Let’s not go the way of Arkansas

Medicaid is not a jobs plan.

You probably know that. It’s a plan designed to provide access to health care for people who are struggling. And, although it isn’t perfect, it’s a pretty good health plan, covering more than 2.5 million Michiganders. It plays an especially important role in rural America, where one in four adults uses Medicaid for health care.

Despite the fact that Medicaid expansion has done such good things for rural Michiganders and others, the state Legislature voted last summer to impose work requirements on enrollees in the Healthy Michigan Plan — the state’s Medicaid expansion plan.

Despite the fact that the majority of people on the plan who are able to work already do so. Despite the fact that getting a job won’t magically make someone healthy. Despite the fact that there are no provisions in place to help people find child care, transportation, job training or other resources necessary to find work, because — as mentioned–Medicaid is not a jobs plan.

Oh. And it’s going to cost the state millions of dollars to oversee the work-requirement policy.

Former Gov. Rick Snyder signed off, and the Donald Trump administration approved the state’s request for a waiver in December. That means the health care of 650,000 Michiganders on Healthy Michigan could be threatened. And our state is now part of an experiment that is failing miserably around the nation.

Let’s look at Arkansas, for example. It was the first state to enact a work-requirement policy for Medicaid.

Arkansas’ work-requirement policy was approved by the Trump administration in March and continues to be slowly rolled out to Medicaid beneficiaries. If the experience in Arkansas is what could happen in Michigan (or any other state set on rolling back health care coverage), both the federal government and those states should seriously reconsider this policy. The logistical issues alone are putting people’s health at risk.

Some employers don’t schedule enough hours for beneficiaries to meet the work requirement. Complicated systems are making it difficult for people to report hours they have worked. Exemptions are difficult to report. Arkansas’ website reporting system shuts down daily at 9 p.m. (seriously, websites shut down?). Workers are losing their jobs because they are sick and can’t get the medication they need. People are returning to the emergency room as their primary source of care. And the list goes on.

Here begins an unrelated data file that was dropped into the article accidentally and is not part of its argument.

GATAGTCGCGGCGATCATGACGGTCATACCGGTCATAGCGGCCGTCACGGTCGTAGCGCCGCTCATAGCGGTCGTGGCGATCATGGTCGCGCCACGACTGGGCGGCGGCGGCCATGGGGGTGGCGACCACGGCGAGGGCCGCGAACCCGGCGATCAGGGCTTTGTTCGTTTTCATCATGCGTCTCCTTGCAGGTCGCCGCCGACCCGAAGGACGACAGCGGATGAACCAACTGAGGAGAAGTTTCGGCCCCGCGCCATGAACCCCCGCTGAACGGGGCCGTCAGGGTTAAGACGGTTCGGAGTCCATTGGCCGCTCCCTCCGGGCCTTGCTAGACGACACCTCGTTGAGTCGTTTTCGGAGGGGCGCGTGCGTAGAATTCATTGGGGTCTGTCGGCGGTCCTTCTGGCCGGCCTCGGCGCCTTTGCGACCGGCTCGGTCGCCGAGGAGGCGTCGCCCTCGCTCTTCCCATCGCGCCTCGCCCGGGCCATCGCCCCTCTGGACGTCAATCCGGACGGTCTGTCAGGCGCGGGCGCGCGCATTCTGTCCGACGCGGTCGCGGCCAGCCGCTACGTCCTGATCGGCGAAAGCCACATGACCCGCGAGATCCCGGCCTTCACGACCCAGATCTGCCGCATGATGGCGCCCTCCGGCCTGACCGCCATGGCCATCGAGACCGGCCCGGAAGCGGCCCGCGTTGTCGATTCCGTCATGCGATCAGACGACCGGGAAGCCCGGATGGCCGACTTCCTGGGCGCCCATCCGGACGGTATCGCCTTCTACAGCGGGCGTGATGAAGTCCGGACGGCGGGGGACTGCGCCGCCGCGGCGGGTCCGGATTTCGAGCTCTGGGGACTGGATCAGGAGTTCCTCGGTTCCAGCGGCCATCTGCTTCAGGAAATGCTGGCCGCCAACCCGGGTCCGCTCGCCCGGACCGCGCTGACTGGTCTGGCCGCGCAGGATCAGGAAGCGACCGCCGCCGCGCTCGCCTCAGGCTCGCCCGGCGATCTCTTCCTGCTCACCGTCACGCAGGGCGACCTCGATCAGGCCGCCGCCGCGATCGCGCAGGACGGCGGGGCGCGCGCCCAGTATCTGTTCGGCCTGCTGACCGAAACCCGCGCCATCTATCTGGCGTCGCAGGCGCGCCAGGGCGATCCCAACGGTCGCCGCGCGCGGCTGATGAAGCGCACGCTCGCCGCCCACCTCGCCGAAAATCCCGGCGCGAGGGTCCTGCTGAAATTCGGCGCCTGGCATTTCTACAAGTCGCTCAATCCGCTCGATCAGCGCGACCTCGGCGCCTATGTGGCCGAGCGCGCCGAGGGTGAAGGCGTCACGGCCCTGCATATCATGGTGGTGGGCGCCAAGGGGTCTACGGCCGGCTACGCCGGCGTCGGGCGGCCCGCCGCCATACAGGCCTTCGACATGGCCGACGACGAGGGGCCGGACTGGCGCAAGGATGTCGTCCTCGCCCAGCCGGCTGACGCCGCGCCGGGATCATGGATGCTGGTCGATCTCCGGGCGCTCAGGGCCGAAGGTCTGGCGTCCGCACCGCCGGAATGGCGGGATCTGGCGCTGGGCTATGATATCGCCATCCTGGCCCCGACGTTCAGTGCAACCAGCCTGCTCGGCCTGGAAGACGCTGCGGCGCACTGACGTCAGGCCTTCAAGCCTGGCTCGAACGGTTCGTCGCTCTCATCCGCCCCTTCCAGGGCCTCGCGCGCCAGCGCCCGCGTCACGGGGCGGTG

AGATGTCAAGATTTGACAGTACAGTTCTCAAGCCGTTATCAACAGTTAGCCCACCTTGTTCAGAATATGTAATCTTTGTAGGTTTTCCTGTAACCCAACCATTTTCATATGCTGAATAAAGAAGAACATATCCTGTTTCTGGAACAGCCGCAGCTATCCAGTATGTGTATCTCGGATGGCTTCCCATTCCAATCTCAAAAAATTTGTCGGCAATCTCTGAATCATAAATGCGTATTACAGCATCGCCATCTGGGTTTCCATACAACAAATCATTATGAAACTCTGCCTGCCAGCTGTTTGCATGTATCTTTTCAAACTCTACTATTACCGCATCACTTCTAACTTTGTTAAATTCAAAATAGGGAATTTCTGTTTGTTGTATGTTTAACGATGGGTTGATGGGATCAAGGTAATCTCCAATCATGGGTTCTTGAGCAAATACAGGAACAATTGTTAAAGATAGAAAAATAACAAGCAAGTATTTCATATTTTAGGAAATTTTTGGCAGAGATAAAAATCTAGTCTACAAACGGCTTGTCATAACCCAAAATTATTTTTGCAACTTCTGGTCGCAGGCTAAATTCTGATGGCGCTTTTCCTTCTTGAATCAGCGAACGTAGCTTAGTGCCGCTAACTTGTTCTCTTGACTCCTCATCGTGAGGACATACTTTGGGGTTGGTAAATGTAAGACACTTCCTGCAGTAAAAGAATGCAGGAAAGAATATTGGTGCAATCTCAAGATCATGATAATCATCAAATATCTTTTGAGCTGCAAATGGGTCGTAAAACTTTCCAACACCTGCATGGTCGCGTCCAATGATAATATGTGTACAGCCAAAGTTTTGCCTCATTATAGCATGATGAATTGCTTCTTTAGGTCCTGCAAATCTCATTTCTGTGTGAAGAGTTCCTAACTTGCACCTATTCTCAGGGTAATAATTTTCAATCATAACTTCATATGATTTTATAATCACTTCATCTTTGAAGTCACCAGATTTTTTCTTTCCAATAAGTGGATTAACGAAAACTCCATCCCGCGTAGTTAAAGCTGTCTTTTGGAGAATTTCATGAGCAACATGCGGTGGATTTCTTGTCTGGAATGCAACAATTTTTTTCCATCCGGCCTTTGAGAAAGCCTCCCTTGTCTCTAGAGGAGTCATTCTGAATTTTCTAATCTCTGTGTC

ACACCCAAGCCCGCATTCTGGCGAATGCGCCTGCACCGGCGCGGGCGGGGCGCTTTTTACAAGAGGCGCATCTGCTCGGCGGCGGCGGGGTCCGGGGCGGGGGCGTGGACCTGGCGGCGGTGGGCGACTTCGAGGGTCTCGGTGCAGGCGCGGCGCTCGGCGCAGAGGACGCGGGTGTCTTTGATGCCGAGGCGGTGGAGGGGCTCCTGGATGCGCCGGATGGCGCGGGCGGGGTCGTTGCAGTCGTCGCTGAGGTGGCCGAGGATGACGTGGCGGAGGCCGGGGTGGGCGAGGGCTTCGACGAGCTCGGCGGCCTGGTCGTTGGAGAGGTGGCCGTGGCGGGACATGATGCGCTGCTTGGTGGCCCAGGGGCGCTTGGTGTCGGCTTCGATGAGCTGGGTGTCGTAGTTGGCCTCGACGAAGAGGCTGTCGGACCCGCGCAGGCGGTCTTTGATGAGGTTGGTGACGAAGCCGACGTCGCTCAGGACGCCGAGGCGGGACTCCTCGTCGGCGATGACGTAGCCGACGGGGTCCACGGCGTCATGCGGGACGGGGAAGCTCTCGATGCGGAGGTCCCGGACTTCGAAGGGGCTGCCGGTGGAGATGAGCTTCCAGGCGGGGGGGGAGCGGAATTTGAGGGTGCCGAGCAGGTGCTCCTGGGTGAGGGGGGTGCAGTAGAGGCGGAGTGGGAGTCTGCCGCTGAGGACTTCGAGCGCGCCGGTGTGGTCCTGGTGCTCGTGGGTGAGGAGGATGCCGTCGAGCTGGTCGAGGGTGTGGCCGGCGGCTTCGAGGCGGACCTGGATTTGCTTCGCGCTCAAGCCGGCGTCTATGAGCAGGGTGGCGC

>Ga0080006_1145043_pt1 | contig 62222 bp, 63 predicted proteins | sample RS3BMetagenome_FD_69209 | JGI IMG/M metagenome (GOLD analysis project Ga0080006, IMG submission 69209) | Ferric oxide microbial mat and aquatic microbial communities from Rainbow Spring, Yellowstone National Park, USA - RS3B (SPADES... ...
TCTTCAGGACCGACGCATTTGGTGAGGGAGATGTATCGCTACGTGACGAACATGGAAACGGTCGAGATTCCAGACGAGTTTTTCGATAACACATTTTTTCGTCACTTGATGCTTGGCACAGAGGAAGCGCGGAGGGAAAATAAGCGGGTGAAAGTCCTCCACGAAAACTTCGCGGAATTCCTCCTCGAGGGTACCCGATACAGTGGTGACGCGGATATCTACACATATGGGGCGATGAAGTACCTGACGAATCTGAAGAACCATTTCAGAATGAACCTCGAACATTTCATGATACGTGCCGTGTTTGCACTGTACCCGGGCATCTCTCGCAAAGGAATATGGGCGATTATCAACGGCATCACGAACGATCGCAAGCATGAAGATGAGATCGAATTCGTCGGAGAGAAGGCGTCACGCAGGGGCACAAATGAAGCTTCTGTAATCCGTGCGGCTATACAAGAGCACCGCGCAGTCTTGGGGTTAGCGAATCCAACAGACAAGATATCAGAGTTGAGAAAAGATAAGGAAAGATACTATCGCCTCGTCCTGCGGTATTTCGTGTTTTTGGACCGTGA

Lawmakers, I hate to say we told you so, but we did. For a year, we’ve been warning Michigan officials that Medicaid work requirements won’t work because of those very issues. And, unfortunately, the cost of the bad policy in Arkansas has been over 17,000 residents losing health care coverage (so far).

Let’s make sure Michigan doesn’t make the same mistakes.

There are some inherent problems with the way Arkansas, dead-set on being the first state, rolled out their policy. Advocates have stressed the problems with communications and complicated computer systems. Michigan’s recently approved plan is not slated to start until Jan. 1, 2020, hopefully giving the state Department of Health and Human Services ample time to communicate with beneficiaries and to develop the necessary systems.

Don’t get me wrong, the Michigan League for Public Policy will continue to be vocal opponents to the Healthy Michigan Plan work requirements. But we also have to make sure that now that the requirements are approved and will be put in place, we do whatever we can to lessen the blow for people. And one way we can do this is to ensure that the state has ample funding for child care, job-training programs and transportation. We also encourage the Department of Health and Human Services to make the work requirements process as easy to comply with as possible and that Healthy Michigan Plan enrollees are well aware of these new requirements

Michigan is often in the news for some not-so-great things (can you say lame duck?), so let’s make sure that we don’t become the next Arkansas and limit the adverse impacts of work requirements as much as possible.

Emily Schwarzkopf is senior policy analyst for the Michigan League for Public Policy.